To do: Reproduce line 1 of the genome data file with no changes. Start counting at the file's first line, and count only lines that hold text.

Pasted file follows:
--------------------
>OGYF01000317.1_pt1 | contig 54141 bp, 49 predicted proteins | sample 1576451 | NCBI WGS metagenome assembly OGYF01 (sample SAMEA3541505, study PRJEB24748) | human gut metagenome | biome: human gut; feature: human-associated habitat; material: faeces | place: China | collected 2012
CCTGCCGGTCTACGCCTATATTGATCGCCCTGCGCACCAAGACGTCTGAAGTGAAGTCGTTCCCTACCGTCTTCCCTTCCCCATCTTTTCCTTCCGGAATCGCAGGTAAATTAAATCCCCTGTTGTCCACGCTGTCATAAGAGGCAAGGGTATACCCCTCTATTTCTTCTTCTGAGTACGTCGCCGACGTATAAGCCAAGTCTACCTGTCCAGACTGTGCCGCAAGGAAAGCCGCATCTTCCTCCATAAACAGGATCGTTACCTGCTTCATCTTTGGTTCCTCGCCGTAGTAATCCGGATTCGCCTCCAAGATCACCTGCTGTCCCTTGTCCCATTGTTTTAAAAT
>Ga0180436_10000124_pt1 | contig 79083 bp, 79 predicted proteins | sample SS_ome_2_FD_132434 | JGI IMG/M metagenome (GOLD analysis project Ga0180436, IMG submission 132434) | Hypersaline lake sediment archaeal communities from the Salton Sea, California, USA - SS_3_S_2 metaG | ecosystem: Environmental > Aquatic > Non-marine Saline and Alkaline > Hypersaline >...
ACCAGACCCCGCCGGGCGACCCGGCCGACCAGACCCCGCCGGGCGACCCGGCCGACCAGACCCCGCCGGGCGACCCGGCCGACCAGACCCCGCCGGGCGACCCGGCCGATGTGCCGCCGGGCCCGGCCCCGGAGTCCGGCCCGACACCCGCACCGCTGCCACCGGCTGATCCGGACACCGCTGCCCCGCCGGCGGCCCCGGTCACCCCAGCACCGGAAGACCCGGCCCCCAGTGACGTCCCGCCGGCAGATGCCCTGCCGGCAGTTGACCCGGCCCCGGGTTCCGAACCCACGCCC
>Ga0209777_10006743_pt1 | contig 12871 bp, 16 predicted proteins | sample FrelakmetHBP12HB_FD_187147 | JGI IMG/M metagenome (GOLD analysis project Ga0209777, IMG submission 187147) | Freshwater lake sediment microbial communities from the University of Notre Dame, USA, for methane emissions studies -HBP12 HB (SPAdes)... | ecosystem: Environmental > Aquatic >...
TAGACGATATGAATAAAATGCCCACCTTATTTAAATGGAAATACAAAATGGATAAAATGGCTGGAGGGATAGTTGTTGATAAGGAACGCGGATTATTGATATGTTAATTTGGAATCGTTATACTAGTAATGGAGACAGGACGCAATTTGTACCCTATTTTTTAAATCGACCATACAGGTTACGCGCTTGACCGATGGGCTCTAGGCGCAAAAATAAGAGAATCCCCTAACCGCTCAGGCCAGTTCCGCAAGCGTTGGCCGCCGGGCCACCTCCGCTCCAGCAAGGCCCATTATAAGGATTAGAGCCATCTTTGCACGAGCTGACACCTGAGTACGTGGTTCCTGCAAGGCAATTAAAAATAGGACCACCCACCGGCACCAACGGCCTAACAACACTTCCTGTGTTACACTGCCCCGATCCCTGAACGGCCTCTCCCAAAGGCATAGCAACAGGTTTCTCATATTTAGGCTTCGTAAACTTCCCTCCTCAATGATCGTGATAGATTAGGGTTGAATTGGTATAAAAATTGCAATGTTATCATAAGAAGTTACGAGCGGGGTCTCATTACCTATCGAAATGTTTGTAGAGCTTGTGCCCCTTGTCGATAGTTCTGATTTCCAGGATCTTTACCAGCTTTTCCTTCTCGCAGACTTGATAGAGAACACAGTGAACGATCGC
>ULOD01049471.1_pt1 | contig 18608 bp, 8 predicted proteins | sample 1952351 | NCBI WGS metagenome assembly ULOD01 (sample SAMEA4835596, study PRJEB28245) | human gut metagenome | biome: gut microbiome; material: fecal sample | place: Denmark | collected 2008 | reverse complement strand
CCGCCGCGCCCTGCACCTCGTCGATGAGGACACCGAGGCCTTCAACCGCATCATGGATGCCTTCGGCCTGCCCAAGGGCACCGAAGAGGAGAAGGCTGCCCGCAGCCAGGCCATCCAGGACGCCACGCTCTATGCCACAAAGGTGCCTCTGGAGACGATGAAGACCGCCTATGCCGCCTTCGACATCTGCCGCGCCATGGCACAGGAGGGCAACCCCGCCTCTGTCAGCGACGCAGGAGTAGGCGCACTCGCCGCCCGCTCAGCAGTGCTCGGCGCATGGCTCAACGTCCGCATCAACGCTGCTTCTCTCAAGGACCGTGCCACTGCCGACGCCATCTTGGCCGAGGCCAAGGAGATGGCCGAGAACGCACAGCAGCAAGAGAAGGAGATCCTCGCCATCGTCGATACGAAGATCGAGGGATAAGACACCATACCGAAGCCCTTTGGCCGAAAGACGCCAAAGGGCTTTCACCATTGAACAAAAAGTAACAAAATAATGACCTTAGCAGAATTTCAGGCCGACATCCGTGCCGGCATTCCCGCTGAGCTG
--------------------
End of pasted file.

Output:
>OGYF01000317.1_pt1 | contig 54141 bp, 49 predicted proteins | sample 1576451 | NCBI WGS metagenome assembly OGYF01 (sample SAMEA3541505, study PRJEB24748) | human gut metagenome | biome: human gut; feature: human-associated habitat; material: faeces | place: China | collected 2012